Nancy Kilcup

Nancy Kilcup (MASc’09, PhD’11) remembers when she was pregnant with her first child. She was in her early 20s and still in the process of completing her undergraduate degree in chemistry. She recalls a comment a professor made at the time, stating, “Well, I guess this is the last time we’ll be seeing Nancy.”

Although disappointed by the archaic notion that females were unable to have both successful careers and raise families, Dr. Kilcup went on to complete her undergraduate degree, with honours. From there, she worked for Ocean Nutrition Canada where she developed a strong interest in working with start-up companies. She eventually returned to school to earn a PhD in Biomedical Engineering at Dalhousie University and began working at a local start-up, DMF Medical Inc.

Today, the 39-year-old engineering alumnus is the director of R&D at Coloursmith Labs, Inc., a promising start-up venture set to manufacture specialized optical filters for contact lenses. The lenses will protect people from harmful hazardous blue light.

Dr. Kilcup is also pregnant with her third child.

Her journey, was one of many inspirational stories that were shared on Wednesday evening at Dalhousie’s Women in STEM Panel Event.

The panel

Females from all domains and ages gathered at the Cambridge Suites in Halifax to learn more about the importance of women in fields related to science, technology, engineering and mathematics (STEM). Dalhousie students and alumni mingled and conversed with one another about common interests and received advice and support on how to succeed in their careers. The event featured a panel of four impactful females in STEM careers, each representing the Faculties of Engineering, Science and Computer Science.

The panel included 9L-R): student moderator, Hannah Kaufman: Eleanor Chisholm (BSc’19, Earth Sciences) Geologist, Atlantic Gold Corporation: Aleysha Mullen (BINF’17, Software Systems) Developer, Mobia Technology Innovations: Dr. Sara Iverson, Scientific Director, Ocean Tracking Network: Dr. Nancy Kilcup (PhD’15, Biomedical Engineering), Director of RD, Coloursmith Labs

The underrepresentation of women in STEM has attracted considerable attention in recent years. According to Statistics Canada, in 2016, women made up 23 per cent of engineering, science and technology workers in Canada between the ages of 25 to 64.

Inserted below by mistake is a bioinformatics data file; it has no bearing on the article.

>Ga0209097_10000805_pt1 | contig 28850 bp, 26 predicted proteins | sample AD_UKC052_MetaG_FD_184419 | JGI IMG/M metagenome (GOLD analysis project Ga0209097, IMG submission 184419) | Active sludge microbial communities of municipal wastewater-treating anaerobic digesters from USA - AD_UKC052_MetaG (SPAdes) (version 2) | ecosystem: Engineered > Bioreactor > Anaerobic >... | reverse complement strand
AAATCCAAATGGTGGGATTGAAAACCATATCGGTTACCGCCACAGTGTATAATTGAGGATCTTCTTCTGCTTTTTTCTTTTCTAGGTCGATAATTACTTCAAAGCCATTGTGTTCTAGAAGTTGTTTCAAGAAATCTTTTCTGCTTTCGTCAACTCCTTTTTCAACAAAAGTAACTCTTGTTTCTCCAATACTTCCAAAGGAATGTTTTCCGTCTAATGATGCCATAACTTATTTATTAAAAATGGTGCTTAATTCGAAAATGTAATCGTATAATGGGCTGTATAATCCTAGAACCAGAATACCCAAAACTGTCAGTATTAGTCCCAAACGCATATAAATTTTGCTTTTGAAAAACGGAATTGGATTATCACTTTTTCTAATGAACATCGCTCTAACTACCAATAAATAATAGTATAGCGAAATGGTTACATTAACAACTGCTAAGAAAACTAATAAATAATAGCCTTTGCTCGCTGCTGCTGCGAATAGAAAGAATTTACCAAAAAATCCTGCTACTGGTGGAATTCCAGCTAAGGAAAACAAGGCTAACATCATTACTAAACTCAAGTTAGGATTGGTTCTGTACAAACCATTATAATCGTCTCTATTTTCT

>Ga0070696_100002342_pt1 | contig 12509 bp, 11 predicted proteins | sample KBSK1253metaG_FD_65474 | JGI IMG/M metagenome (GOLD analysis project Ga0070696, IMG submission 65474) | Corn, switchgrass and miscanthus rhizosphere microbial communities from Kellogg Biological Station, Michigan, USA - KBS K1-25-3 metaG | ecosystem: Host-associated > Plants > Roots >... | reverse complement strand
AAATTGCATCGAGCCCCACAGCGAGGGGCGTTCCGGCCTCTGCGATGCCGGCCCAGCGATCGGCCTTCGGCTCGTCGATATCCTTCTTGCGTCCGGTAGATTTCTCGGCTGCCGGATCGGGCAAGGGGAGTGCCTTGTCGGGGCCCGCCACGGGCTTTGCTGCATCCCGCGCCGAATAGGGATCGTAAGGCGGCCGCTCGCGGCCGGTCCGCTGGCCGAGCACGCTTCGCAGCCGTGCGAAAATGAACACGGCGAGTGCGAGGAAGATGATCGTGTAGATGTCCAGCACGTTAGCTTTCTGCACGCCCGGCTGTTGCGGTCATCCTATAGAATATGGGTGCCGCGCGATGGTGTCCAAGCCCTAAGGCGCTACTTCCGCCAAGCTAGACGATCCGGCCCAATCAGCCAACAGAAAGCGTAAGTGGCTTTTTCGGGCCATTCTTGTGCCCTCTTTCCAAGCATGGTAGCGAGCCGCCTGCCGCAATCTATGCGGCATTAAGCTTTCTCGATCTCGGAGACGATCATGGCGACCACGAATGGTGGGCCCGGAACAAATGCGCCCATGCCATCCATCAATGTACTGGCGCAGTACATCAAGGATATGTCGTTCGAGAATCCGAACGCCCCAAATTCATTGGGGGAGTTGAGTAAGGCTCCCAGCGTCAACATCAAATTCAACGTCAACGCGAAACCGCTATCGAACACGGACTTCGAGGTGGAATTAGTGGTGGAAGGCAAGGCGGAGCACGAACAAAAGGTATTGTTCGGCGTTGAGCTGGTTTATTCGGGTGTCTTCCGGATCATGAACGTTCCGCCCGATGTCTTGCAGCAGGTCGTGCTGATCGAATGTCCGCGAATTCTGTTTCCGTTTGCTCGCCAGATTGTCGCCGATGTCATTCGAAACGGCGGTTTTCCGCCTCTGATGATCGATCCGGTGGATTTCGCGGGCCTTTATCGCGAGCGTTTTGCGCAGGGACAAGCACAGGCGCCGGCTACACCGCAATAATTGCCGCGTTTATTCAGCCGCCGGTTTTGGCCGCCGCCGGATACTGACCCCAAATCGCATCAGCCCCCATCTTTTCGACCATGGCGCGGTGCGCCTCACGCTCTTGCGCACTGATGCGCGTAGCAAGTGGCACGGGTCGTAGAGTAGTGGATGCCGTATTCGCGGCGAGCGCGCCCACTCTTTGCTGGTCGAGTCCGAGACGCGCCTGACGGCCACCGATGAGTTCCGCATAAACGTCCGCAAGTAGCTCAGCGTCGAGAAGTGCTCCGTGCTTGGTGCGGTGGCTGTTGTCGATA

Finding opportunities

Speaking openly and candidly about their journey through STEM, each panelist shared insight on the challenges and rewards they’ve faced in their careers. And while striving to achieve success and earning the respect of their peers were top priorities, so was maintaining a healthy work life balance.

For Dr. Kilcup, that means leaving work at 5 p.m. each day to go pick up her 18-month old daughter from daycare. It also means returning to her work projects at 10 p.m. at night.

“Having a work-life balance is important to me, but so is my job,” says Dr. Kilcup. “You need to find out what’s important to you in your career, and you need to have the courage to speak up for yourself.”

And while each panelist shared the same sentiment, their overarching message to the audience was to find the right path in life.

“There are no limits to STEM opportunities. The key is always making decisions that leave doors open. If you can’t find the right opportunity, create one,” says Dr. Kilcup. “I work for a 28-year old entrepreneur, who, 24-months ago launched her business idea on the back of a napkin. She had the guts to see her idea through to the end and these opportunities are open to anyone willing to take them.”

Shifting mindsets

Although it’s no secret that STEM industries are primarily dominated by men, attitudes towards these careers being better suited for males have changed in recent years.

Dr. Kilcup says there is a place for everyone in STEM, whether you’re male, female, of a diverse background, or of a certain religion.

“I love learning new things and working in STEM gave me the gateway to do that,” she says. “But one of the best parts of my career is working on teams filled with many diverse backgrounds. It allows me to look at problems differently and leads to more creative solutions to those problems.”

While females may still end up working on teams built entirely of males, their voices are better heard today than in the past, with many employers now recognizing the value women bring to the table.

Kilcup says when she welcomes her third child in April, life will look very different than it did 18 years ago when she had her first baby.

“There are so many opportunities for women who want to pursue a career in STEM. We, as women in STEM, need to be bold and go after our own dreams and goals where ever that takes us,” she says. “The hurdles we face along the way should be viewed more as opportunities to grow and learn than problems that must be overcome.  Hopefully we can then be good mentors to those coming after us and create long-lasting change within the STEM environment.”